The Return of Cyrus
After a seemingly interminable odyssey, the wait is indeed over.
Cyrus, the acclaimed fine-dining restaurant that closed in Healdsburg in 2012 after a landlord dispute, finally reopened again last September in a striking new iteration in Geyserville.
Chef-Owner Doug Keane, co-owner Nick Peyton, and their team couldn’t be more relieved and thrilled to be back at it again. Neither can their legions of fans, so many of whom considered the original Cyrus their favorite restaurant.
The original Cyrus garnered two Michelin stars. The new one already scored one star — barely two months after opening.
Keane spent a decade searching high and low through the Alexander Valley, which was founded by the restaurant’s namesake Cyrus Alexander. He had all but given up when this site came available. Though this sleek contemporary glass, steel and concrete building is the polar opposite of the restaurant’s original Old World provincial aesthetic, it’s hard to imagine a more fitting place in this new age and time. At least, that’s what I found when I finally had the opportunity last week to dine here.
At $295 per person (with a $250 wine pairing), the new Cyrus like the old Cyrus is definitely a special occasion place. The Geyserville restaurant does offer a less expensive option: a no-reservations-required Bubbles Lounge, where one can enjoy wines, cocktails, and posh snacks.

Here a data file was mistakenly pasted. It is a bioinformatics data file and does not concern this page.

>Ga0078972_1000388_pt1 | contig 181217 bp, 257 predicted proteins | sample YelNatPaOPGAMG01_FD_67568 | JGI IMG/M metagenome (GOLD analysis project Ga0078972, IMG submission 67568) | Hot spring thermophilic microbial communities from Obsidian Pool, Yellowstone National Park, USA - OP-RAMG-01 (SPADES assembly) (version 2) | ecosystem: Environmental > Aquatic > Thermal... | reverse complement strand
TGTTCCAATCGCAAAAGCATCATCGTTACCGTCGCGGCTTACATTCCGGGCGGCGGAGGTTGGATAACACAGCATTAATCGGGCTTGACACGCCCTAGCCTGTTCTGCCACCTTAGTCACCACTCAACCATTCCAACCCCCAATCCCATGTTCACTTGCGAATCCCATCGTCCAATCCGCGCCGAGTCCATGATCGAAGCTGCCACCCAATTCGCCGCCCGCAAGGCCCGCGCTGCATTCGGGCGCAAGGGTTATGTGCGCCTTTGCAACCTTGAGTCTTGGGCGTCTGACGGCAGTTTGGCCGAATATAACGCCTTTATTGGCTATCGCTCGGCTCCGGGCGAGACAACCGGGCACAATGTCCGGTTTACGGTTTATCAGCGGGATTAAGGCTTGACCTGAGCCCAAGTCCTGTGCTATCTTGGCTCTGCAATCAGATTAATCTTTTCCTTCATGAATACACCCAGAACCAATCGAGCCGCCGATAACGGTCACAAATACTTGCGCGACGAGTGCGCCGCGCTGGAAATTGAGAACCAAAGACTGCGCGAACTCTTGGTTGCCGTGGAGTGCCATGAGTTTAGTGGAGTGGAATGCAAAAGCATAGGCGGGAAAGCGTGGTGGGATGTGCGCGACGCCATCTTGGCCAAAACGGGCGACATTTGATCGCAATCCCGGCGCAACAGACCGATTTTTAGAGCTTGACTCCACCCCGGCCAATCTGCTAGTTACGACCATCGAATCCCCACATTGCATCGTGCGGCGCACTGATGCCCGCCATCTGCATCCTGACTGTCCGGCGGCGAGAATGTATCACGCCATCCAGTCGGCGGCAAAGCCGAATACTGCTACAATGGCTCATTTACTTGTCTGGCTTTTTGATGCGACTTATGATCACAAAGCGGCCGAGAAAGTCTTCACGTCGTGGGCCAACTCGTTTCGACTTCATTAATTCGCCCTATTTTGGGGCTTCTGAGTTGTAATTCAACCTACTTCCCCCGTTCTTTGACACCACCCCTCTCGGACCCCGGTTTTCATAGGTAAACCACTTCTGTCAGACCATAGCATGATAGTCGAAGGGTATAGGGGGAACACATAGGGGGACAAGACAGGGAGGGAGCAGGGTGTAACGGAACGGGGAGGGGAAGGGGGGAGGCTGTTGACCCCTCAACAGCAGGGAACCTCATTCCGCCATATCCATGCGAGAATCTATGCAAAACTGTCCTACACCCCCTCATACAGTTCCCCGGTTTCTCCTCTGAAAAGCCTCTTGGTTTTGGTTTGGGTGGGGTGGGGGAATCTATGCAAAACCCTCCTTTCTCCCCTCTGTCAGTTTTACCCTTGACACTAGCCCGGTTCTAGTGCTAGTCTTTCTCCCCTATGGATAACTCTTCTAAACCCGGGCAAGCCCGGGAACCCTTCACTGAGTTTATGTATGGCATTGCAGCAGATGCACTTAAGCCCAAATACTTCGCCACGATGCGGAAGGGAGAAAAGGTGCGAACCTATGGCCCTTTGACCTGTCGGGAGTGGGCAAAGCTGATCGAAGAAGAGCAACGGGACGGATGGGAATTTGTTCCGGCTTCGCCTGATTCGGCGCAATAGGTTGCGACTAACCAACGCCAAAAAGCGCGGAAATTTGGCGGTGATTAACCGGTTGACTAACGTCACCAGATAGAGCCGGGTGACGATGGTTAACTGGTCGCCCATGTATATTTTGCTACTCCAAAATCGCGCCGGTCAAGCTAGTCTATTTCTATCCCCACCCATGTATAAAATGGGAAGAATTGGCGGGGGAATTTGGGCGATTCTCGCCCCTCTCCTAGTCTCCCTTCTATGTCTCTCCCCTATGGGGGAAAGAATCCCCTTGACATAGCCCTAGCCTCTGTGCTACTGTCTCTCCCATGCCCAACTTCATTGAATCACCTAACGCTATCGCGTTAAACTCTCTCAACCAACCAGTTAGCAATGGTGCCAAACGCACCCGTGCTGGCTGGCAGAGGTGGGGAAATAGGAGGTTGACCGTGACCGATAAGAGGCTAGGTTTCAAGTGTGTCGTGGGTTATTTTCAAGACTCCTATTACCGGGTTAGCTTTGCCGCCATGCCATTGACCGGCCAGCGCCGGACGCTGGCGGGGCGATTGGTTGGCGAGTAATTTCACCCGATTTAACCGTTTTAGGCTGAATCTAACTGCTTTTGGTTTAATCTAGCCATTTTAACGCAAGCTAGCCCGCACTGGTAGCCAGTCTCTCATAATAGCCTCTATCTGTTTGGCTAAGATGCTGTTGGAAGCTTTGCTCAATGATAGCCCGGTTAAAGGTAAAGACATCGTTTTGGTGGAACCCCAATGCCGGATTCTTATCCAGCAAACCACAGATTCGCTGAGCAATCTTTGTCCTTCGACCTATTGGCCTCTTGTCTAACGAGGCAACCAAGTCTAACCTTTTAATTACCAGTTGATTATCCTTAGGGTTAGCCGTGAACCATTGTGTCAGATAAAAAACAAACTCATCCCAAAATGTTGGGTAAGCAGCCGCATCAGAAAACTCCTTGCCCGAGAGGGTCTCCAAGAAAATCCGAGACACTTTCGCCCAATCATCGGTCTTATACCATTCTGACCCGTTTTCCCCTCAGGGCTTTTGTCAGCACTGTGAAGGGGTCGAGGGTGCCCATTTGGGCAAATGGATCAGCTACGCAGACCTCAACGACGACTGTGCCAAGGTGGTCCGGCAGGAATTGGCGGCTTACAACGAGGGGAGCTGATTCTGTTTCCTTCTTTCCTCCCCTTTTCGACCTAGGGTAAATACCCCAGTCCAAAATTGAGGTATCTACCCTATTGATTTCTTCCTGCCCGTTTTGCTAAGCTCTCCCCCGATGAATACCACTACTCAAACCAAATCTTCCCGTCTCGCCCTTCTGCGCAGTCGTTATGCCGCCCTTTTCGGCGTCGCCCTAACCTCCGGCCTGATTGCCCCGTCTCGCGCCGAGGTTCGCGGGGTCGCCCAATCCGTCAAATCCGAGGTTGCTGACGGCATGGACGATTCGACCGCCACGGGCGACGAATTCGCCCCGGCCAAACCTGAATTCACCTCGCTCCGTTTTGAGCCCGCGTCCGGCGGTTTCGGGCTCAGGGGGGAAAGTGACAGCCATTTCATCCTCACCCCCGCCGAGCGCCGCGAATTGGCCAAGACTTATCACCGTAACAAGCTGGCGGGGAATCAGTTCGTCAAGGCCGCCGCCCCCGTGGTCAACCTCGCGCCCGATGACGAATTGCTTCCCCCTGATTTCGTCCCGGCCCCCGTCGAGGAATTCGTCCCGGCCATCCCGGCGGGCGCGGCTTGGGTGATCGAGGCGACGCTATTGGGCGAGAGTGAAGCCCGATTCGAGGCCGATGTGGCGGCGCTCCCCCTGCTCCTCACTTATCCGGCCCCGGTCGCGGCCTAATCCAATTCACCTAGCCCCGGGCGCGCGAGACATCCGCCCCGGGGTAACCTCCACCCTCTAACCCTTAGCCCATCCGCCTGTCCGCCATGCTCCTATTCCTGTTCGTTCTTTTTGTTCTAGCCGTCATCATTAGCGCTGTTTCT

Keane has assembled a crew of familiar Bay Area names: Chef Drew Glassell, who cooked at the original Cyrus; Pastry Chef Josh Gaulin, a veteran of Quince in San Francisco; and Wine Director Cyrus Schultz, formerly of Orchard City Kitchen and Be.Steak.A, both in Campbell, and Yountville’s The French Laundry.
While Keane has never wavered in his vision for Cyrus during the past 10 years, I admittedly was a little skeptical about how a tasting menu fashioned into a progressive dinner would work, as diners make their way through various rooms in the former Sunsweet packing plant for different parts of the meal.
Would it feel forced? Rushed? Too orchestrated? Way too pretentious?
The answer was “no” to all of the above. In fact, I rather marveled at how natural it felt to actually dine this way.
You start in the lounge, which like the rest of the restaurant, is done up in modern and moody dark charcoal and black. This is where you’ll find a version of the signature Champagne cart for which the original Cyrus was noted. It’s also where you can perch at a 15-foot long, 1,600-pound cantilevered steel table that looks as if it’s floating in air.
This is where you’ll enjoy a series of one-bite canapes that spotlight the five tastes of sweet, sour, salty, bitter, and umami. And do they ever.
The succulent poached lobster with avocado and Thai dressing with pickled mango is a big jolt of tanginess that awakens the palate. The gougere with a gooey center of warm Comte fondue (for the salty) is so cheesy wonderful that you only wish it were 10 times larger because you would surely keep devouring it. The salsify and rye tart offers up a taste of bitter with its intense coffee cream filling. Umami comes in the form of a soothing, warm shiitake broth with lemongrass. Lastly, there’s sweet, concentrated in persimmon glazed with hoisin and huckleberry.